A recent Abacus survey found that 94% of Canadians believe our healthcare plans should cover mental health – they don’t – and it’s time to do something about that. Read WHY here, in the op-ed piece published by iPolitics.https://ipolitics.ca/2019/10/10/election-2019-lets-really-talk-about-mental-health/
The next federal election is around the corner. CPA has created a microsite, https://cpa.ca/psychologyvotes/, with election-related information, tools and links which include:
- Links to information about the registered parties, their election platforms, how to find your riding, and how to check if you are registered to vote.
- Tips and explanations about the role of campaign volunteers and about how interested members and affiliates can get involved in the political process.
- How you can connect with your local riding Member of Parliament (MP) and candidates, with an option to send them a letter to express your concerns about the need for government to address and discuss issues relevant to psychological health and science.
- Information about the advocacy positions CPA has taken in its recent 2020 pre-election federal budget consultation, and about what you might consider discussing with the candidates in your riding.
- A link to a popular website among those with a passion for politics that tracks regional trends, poll numbers, seat projections, and available riding by riding analyses.
The CPA is using the microsite to launch a new Very Involved Psychologist (VIP) and Very Involved Psychology Researcher (VIPR) post-election advocacy initiative. The VIP/VIPR program will be a longer-term strategic initiative with the aim to enlist interested and engaged CPA members with a passion for policy and politics, to act as advocates on health and science issues with their local MPs.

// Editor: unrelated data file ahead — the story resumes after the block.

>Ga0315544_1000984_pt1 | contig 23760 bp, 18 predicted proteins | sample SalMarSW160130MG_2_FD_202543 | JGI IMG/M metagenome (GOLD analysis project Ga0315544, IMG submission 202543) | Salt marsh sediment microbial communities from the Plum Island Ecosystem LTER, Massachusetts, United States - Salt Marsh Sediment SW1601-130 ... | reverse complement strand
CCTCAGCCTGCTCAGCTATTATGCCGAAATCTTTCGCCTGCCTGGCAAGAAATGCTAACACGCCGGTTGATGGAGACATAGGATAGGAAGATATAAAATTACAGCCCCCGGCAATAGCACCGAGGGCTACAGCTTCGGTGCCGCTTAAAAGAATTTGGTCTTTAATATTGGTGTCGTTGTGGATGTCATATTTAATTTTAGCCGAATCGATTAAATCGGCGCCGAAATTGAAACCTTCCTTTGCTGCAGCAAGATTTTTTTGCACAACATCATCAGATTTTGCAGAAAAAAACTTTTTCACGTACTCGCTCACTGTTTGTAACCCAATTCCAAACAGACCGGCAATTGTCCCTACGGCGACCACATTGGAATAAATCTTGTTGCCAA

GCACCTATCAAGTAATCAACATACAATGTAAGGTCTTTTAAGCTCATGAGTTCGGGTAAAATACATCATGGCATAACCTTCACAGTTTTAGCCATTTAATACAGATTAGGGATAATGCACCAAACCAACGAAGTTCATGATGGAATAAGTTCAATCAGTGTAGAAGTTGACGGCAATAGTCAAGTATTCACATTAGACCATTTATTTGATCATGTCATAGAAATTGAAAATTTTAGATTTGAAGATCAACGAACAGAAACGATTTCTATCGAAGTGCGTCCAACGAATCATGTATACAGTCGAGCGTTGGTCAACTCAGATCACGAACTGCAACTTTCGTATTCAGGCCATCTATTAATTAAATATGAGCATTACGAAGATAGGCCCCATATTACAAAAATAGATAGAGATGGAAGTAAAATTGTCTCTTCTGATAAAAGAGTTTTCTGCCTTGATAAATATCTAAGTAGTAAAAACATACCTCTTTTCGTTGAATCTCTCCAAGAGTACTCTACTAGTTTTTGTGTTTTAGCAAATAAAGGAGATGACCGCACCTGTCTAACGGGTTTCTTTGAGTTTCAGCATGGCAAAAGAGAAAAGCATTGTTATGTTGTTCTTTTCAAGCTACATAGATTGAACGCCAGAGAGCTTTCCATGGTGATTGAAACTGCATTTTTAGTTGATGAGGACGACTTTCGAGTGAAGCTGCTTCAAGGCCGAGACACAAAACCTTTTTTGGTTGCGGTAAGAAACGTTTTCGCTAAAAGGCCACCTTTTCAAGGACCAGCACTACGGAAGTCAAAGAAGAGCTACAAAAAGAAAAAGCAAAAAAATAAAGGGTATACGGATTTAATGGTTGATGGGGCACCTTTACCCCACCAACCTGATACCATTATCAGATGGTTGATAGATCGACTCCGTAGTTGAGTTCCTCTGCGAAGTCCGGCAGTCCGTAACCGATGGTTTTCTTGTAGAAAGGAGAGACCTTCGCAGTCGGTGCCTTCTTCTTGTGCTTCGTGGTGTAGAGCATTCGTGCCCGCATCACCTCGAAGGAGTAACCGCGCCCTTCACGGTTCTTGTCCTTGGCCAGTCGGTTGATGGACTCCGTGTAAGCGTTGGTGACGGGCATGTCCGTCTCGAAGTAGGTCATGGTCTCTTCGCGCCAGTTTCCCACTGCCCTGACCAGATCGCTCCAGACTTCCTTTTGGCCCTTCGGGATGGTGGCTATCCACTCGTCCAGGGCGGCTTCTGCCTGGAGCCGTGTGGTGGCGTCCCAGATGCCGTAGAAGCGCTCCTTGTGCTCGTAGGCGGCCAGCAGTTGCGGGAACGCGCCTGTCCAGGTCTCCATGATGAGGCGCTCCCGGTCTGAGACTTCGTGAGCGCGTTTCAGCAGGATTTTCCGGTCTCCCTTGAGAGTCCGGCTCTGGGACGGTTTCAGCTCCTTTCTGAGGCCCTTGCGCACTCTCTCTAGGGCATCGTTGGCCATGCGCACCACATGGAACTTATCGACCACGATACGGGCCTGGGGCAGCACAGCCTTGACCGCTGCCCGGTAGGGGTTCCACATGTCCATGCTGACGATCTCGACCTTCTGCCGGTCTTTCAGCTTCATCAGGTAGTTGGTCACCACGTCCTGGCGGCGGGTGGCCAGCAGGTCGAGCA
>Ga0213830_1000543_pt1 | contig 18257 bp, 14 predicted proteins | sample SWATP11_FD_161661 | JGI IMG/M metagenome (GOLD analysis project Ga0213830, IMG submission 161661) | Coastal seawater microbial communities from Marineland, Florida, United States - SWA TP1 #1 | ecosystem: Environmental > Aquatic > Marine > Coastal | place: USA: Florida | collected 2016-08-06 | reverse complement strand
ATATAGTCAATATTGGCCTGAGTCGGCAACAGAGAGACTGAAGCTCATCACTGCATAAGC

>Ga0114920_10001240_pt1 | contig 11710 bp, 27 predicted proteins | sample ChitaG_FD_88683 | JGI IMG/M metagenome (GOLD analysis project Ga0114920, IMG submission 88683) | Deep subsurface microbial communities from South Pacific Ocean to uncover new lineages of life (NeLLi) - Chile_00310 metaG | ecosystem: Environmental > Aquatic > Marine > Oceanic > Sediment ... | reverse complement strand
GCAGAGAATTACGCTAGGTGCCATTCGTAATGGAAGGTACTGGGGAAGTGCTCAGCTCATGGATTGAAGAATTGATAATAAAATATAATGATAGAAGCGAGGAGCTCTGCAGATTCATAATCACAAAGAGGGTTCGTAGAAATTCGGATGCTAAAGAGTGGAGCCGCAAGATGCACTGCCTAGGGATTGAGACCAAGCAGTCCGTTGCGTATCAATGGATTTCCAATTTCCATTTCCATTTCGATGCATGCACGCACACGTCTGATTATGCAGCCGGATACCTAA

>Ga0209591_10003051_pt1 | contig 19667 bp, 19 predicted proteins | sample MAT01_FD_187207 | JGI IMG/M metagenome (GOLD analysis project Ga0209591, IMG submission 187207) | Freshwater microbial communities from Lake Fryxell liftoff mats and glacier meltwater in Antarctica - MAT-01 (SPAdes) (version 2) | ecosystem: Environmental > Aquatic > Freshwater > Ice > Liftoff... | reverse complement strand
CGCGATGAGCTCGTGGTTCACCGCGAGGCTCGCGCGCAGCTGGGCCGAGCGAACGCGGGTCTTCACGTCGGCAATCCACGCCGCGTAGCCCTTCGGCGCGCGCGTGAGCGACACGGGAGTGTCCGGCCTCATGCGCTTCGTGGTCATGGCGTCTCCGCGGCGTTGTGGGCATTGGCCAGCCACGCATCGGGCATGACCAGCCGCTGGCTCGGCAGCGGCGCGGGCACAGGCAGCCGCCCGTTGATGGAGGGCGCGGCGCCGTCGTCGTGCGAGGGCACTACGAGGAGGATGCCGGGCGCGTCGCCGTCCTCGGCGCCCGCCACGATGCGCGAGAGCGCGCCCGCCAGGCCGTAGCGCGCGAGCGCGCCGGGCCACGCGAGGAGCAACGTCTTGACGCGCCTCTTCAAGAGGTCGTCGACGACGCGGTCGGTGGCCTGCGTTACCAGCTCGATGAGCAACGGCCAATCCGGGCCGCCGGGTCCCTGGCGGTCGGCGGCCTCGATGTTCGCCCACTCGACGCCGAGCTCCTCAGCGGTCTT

Note, CPA as an organization is non-partisan and does not endorse any particular political parties or candidates. Through our initiatives, the CPA’s goal is to assist its members and affiliates who have an interest in being informed and engaged in the political process.
Canadian Psychological Association’s Submission for the Federal Pre-Budget Consultations in Advance of the 2020 Budget. Read the submission.
March 28, 2019 – The Canadian Psychological Association (CPA), the Ontario Psychological Association (OPA) and the Canadian Academy of Psychologists in Disability Assessment (CAPDA) write a letter to express their profound concerns over the September 2018 motion approved by the Council of the College of Psychologists of Ontario (CPO) to continue registration of psychology practitioners at the master’s level and, further, to grant them the title ‘Psychologist.’ This 2018 motion overturns a 2013 decision of the Council to stop registering master’s practitioners of psychology.
Click here. for the full letter.
The Canadian Psychological Association (CPA) is pleased to announce the release of a new edition of Psychology and Public Policy: A Government Relations Guide for Psychologists. This updated guide is designed to encourage psychologists toward greater political participation and provides the basic tools and guidance needed for bringing issues forward to government. This new version includes expanded appendices with the tools you will need to craft letters and meet with elected representatives.
Psychology and Public Policy: A Government Relations Guide for Psychologists (2013) – 28 pages; $4.50.
To access the order form, click here.